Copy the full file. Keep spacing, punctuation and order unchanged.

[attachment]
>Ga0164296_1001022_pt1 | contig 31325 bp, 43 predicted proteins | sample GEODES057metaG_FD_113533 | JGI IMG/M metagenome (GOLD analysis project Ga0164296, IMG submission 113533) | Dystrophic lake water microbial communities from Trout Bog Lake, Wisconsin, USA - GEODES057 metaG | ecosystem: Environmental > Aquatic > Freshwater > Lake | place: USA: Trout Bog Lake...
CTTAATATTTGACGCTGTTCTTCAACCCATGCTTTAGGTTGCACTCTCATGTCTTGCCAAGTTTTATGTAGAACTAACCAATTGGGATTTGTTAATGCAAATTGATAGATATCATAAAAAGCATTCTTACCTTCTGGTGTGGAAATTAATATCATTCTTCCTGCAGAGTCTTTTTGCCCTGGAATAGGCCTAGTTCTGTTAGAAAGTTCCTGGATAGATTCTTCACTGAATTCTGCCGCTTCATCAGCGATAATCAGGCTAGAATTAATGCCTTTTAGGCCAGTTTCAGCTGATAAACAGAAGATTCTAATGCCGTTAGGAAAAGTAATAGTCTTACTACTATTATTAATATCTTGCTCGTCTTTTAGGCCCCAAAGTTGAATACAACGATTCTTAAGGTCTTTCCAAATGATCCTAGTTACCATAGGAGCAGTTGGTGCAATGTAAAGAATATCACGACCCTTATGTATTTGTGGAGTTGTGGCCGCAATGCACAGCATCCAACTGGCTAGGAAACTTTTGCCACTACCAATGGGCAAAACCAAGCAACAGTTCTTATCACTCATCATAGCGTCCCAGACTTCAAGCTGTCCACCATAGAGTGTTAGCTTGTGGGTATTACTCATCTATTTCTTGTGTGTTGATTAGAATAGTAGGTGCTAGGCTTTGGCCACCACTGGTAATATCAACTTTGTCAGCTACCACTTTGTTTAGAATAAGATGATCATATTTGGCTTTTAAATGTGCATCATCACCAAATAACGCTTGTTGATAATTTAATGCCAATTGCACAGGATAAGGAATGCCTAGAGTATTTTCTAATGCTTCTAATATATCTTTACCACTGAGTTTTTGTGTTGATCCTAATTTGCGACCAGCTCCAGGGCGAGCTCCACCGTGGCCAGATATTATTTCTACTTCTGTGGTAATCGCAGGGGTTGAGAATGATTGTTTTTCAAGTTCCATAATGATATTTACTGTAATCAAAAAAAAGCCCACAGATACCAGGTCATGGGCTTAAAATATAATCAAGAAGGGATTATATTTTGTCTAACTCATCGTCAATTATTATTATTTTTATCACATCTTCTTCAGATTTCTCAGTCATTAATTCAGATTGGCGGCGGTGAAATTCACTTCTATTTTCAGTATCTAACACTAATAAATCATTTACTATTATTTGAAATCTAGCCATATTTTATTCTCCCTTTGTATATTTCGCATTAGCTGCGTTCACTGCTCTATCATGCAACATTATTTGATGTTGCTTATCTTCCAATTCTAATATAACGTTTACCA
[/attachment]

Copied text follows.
>Ga0164296_1001022_pt1 | contig 31325 bp, 43 predicted proteins | sample GEODES057metaG_FD_113533 | JGI IMG/M metagenome (GOLD analysis project Ga0164296, IMG submission 113533) | Dystrophic lake water microbial communities from Trout Bog Lake, Wisconsin, USA - GEODES057 metaG | ecosystem: Environmental > Aquatic > Freshwater > Lake | place: USA: Trout Bog Lake...
CTTAATATTTGACGCTGTTCTTCAACCCATGCTTTAGGTTGCACTCTCATGTCTTGCCAAGTTTTATGTAGAACTAACCAATTGGGATTTGTTAATGCAAATTGATAGATATCATAAAAAGCATTCTTACCTTCTGGTGTGGAAATTAATATCATTCTTCCTGCAGAGTCTTTTTGCCCTGGAATAGGCCTAGTTCTGTTAGAAAGTTCCTGGATAGATTCTTCACTGAATTCTGCCGCTTCATCAGCGATAATCAGGCTAGAATTAATGCCTTTTAGGCCAGTTTCAGCTGATAAACAGAAGATTCTAATGCCGTTAGGAAAAGTAATAGTCTTACTACTATTATTAATATCTTGCTCGTCTTTTAGGCCCCAAAGTTGAATACAACGATTCTTAAGGTCTTTCCAAATGATCCTAGTTACCATAGGAGCAGTTGGTGCAATGTAAAGAATATCACGACCCTTATGTATTTGTGGAGTTGTGGCCGCAATGCACAGCATCCAACTGGCTAGGAAACTTTTGCCACTACCAATGGGCAAAACCAAGCAACAGTTCTTATCACTCATCATAGCGTCCCAGACTTCAAGCTGTCCACCATAGAGTGTTAGCTTGTGGGTATTACTCATCTATTTCTTGTGTGTTGATTAGAATAGTAGGTGCTAGGCTTTGGCCACCACTGGTAATATCAACTTTGTCAGCTACCACTTTGTTTAGAATAAGATGATCATATTTGGCTTTTAAATGTGCATCATCACCAAATAACGCTTGTTGATAATTTAATGCCAATTGCACAGGATAAGGAATGCCTAGAGTATTTTCTAATGCTTCTAATATATCTTTACCACTGAGTTTTTGTGTTGATCCTAATTTGCGACCAGCTCCAGGGCGAGCTCCACCGTGGCCAGATATTATTTCTACTTCTGTGGTAATCGCAGGGGTTGAGAATGATTGTTTTTCAAGTTCCATAATGATATTTACTGTAATCAAAAAAAAGCCCACAGATACCAGGTCATGGGCTTAAAATATAATCAAGAAGGGATTATATTTTGTCTAACTCATCGTCAATTATTATTATTTTTATCACATCTTCTTCAGATTTCTCAGTCATTAATTCAGATTGGCGGCGGTGAAATTCACTTCTATTTTCAGTATCTAACACTAATAAATCATTTACTATTATTTGAAATCTAGCCATATTTTATTCTCCCTTTGTATATTTCGCATTAGCTGCGTTCACTGCTCTATCATGCAACATTATTTGATGTTGCTTATCTTCCAATTCTAATATAACGTTTACCA